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Michigan State UniversityCognitive Science Program

FAQ - Interdepartmental Undergraduate Minor in Cognitive Science

What is cognitive science?

Cognitive science is the interdisciplinary scientific study of mind and its processes, whether embodied in the biological stuff of neurons in a brain, or in the silicon stuff of computer chips in an artificial brain-like system. Cognitive science encompasses multiple disciplines, including psychology, computer science, neuroscience, linguistics, zoology, education, and philosophy.

Why would I want a minor in cognitive science?

A minor in cognitive science is a good idea for a number of reasons. Taking courses and being involved in research in fields outside of your major will broaden your educational experience and give you valuable interdisciplinary research training. You will be exposed to different ways of thinking and problem solving that may give you novel insight in your major discipline. Having the cognitive science minor on your transcript will highlight these factors to future employers and graduate schools.

What does the Cognitive Science Program do throughout the year?

Along with offering an undergraduate and graduate course on cognitive science, PSY/LIN/ZOL 463 and 867 respectively, the Cognitive Science Program hosts a number of events bringing researchers from other schools to MSU, as well as events to share the research of different members of the cognitive science program. One of the largest events is the Distinguished Speaker Series.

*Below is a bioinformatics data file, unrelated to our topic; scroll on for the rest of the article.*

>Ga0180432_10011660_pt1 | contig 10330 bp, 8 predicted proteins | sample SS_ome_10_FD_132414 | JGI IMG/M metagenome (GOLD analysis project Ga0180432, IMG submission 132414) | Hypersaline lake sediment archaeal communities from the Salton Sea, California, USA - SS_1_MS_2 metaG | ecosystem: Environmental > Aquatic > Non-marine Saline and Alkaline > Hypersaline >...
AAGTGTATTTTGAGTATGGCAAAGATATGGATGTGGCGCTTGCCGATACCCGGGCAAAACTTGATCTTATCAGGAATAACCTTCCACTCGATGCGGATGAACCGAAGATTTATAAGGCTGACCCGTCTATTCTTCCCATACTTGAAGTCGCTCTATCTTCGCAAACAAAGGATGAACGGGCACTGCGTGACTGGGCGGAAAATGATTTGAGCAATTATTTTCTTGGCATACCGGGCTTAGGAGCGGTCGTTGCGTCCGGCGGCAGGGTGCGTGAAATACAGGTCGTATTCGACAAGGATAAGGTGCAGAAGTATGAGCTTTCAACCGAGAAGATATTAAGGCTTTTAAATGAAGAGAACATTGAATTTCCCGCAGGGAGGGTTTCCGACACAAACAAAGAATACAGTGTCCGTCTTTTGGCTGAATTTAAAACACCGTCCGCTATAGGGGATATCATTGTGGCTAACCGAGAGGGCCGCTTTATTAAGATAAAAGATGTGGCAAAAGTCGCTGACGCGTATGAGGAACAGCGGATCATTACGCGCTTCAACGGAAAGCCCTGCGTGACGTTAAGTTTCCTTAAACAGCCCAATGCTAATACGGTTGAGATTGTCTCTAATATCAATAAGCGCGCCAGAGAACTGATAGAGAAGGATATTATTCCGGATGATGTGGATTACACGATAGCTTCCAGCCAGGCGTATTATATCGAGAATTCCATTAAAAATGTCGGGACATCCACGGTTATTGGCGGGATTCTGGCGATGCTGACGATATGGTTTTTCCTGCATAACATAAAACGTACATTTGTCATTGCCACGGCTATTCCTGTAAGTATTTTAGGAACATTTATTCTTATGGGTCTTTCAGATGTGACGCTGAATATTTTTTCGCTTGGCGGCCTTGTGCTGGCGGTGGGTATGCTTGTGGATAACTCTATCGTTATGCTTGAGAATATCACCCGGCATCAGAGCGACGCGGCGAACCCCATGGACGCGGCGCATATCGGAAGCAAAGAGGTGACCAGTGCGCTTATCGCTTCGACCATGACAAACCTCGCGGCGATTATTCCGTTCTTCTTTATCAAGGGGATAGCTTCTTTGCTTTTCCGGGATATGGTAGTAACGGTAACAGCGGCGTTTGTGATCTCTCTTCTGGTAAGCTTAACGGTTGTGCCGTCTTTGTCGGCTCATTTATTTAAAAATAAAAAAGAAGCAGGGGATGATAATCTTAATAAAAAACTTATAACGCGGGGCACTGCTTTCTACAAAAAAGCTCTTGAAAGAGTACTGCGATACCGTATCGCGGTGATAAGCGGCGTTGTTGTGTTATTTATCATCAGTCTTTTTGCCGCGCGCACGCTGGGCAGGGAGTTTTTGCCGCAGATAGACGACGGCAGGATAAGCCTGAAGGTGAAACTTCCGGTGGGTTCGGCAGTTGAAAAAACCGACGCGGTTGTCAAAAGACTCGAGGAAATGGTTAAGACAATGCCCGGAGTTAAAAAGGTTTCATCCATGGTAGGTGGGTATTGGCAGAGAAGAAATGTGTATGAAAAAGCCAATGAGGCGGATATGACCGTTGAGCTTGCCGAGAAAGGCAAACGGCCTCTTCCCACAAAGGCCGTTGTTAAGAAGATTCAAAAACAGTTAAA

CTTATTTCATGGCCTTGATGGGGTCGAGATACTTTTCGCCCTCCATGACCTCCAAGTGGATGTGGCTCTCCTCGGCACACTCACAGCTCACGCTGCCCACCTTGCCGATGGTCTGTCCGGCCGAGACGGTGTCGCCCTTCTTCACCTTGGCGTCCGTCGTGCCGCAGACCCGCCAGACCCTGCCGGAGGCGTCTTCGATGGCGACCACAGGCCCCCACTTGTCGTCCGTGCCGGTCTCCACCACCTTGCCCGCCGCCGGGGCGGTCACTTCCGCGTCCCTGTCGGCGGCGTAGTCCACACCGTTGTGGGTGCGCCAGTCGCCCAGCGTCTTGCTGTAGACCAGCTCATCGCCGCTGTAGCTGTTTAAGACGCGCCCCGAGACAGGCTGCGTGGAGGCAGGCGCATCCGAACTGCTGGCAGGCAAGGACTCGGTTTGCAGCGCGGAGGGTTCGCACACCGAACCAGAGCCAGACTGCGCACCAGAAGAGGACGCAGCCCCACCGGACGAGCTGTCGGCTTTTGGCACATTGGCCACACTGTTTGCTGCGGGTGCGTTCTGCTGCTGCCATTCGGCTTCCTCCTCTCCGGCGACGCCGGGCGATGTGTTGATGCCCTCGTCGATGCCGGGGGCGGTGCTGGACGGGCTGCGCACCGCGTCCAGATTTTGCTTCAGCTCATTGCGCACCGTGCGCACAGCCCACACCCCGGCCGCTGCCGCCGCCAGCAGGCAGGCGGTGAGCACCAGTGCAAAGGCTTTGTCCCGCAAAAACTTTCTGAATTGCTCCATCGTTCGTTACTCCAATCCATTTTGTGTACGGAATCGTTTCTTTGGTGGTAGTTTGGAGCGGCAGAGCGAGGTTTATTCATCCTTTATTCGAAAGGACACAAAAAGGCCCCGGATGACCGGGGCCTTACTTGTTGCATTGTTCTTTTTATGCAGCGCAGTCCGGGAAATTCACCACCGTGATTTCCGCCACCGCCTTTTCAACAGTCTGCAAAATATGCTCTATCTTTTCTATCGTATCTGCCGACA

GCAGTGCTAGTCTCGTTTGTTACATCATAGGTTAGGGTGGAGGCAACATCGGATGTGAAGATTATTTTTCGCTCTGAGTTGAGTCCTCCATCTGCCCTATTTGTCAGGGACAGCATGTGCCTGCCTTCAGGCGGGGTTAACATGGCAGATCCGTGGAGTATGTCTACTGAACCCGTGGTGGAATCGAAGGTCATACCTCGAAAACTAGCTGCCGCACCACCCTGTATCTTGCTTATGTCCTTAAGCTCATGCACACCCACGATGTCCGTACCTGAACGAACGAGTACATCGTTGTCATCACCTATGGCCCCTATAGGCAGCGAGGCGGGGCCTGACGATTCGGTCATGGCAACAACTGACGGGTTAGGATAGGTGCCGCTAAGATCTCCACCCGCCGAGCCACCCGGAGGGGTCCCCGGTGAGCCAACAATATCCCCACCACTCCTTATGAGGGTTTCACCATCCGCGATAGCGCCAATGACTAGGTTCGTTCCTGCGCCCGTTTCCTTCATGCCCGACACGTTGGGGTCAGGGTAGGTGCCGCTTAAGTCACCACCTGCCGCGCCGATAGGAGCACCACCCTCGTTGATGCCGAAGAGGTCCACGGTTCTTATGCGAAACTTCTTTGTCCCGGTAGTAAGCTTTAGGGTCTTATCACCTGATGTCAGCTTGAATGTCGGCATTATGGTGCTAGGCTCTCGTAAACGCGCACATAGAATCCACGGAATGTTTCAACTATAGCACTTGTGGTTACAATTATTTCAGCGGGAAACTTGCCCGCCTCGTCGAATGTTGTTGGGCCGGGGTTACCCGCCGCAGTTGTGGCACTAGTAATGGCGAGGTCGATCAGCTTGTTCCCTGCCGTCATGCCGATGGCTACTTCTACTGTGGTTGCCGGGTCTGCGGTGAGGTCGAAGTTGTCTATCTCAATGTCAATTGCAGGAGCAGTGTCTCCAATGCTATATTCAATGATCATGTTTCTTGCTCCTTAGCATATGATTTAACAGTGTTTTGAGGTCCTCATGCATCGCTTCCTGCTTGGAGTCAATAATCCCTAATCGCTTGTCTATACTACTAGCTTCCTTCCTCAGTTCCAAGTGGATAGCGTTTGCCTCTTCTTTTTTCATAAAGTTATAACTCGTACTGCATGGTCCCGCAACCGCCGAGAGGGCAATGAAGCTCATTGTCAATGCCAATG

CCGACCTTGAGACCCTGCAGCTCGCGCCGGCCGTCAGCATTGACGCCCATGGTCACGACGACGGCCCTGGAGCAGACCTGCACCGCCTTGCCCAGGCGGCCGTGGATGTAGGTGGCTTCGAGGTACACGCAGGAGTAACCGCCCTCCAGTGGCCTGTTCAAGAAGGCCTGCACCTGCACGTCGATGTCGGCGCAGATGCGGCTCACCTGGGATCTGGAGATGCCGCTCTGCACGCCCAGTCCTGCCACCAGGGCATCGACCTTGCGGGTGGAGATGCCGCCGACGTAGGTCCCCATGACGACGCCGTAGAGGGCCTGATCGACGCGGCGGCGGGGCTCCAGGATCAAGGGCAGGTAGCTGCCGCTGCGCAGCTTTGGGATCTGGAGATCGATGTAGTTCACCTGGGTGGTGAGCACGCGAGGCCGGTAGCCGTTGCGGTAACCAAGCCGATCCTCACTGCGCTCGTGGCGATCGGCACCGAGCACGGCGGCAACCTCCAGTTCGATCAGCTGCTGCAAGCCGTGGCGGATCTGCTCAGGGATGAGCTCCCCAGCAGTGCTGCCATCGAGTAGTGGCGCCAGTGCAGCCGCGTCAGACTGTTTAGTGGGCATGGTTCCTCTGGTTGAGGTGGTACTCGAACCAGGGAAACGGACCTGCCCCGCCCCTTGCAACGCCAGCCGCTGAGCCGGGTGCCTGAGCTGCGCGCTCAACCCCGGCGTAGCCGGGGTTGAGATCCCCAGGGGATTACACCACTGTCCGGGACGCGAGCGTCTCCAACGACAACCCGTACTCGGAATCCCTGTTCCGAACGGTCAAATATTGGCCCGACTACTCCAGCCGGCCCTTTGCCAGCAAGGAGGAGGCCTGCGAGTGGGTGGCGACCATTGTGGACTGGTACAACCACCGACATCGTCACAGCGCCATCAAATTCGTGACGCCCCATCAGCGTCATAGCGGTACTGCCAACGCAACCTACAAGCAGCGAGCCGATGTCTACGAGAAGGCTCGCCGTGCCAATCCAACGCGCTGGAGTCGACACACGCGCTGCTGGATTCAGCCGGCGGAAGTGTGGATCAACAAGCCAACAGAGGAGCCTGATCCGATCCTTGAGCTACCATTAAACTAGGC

How do I declare the undergraduate minor in cognitive science?

Send an email to the undergraduate adviser for Cognitive Science, Cindy Walter ( that includes your full name, PID and primary major. You should also schedule an appointment or come to her walk-in advising hours to discuss the requirements. Her contact information can also be found here.

Is there a deadline for applications?

No. You can declare the minor whenever you want. It is best to do it as early as possible, however, to give yourself enough time to complete the requirements.

What majors can enroll in the minor?

MSU undergraduate students from any department can declare the minor.

What are the requirements of the minor?

The Academic Program's list of minor requirements can be found here.

Can I double count courses for my major or another minor with those for the cognitive science minor?

Double counting courses may be possible with the minor. Please check with your academic adviser for approval, as this can vary by department.

If I don't see a specific class listed on the website, can it count towards the minor?

If you believe a specific class may be suitable for the minor, please email The list of approved classes listed here will certainly count, but should not be considered comprehensive. From time to time, other courses that are in the domain of cognitive science are offered, but not necessarily listed on the website. The only way to know if an unlisted course can count is to ask.

I took some cognitive science courses before I enrolled in the minor, will they still count?


Some of the approved cognitive science courses have prerequisites. Do I need to take them first?

Yes, unless you have approval from the instructor or department to have the prerequisites waived.

Who should I contact with questions?

Questions regarding the undergraduate minor should be sent to or to the undergraduage adviser, Cindy Walter, at

Who are the faculty members associated with the minor?

The faculty members affiliated with the Cognitive Science Program are listed here.
MSU CogSci in the News and Announcements

Prof. Arun Ross was one of four panelists in a BBC Newshour Extra program titled Facing the Future, moderated by journalist Owen Bennet Jones. The panel discussed advancements made from automated face recognition and also personal privacy and biometrics. [link]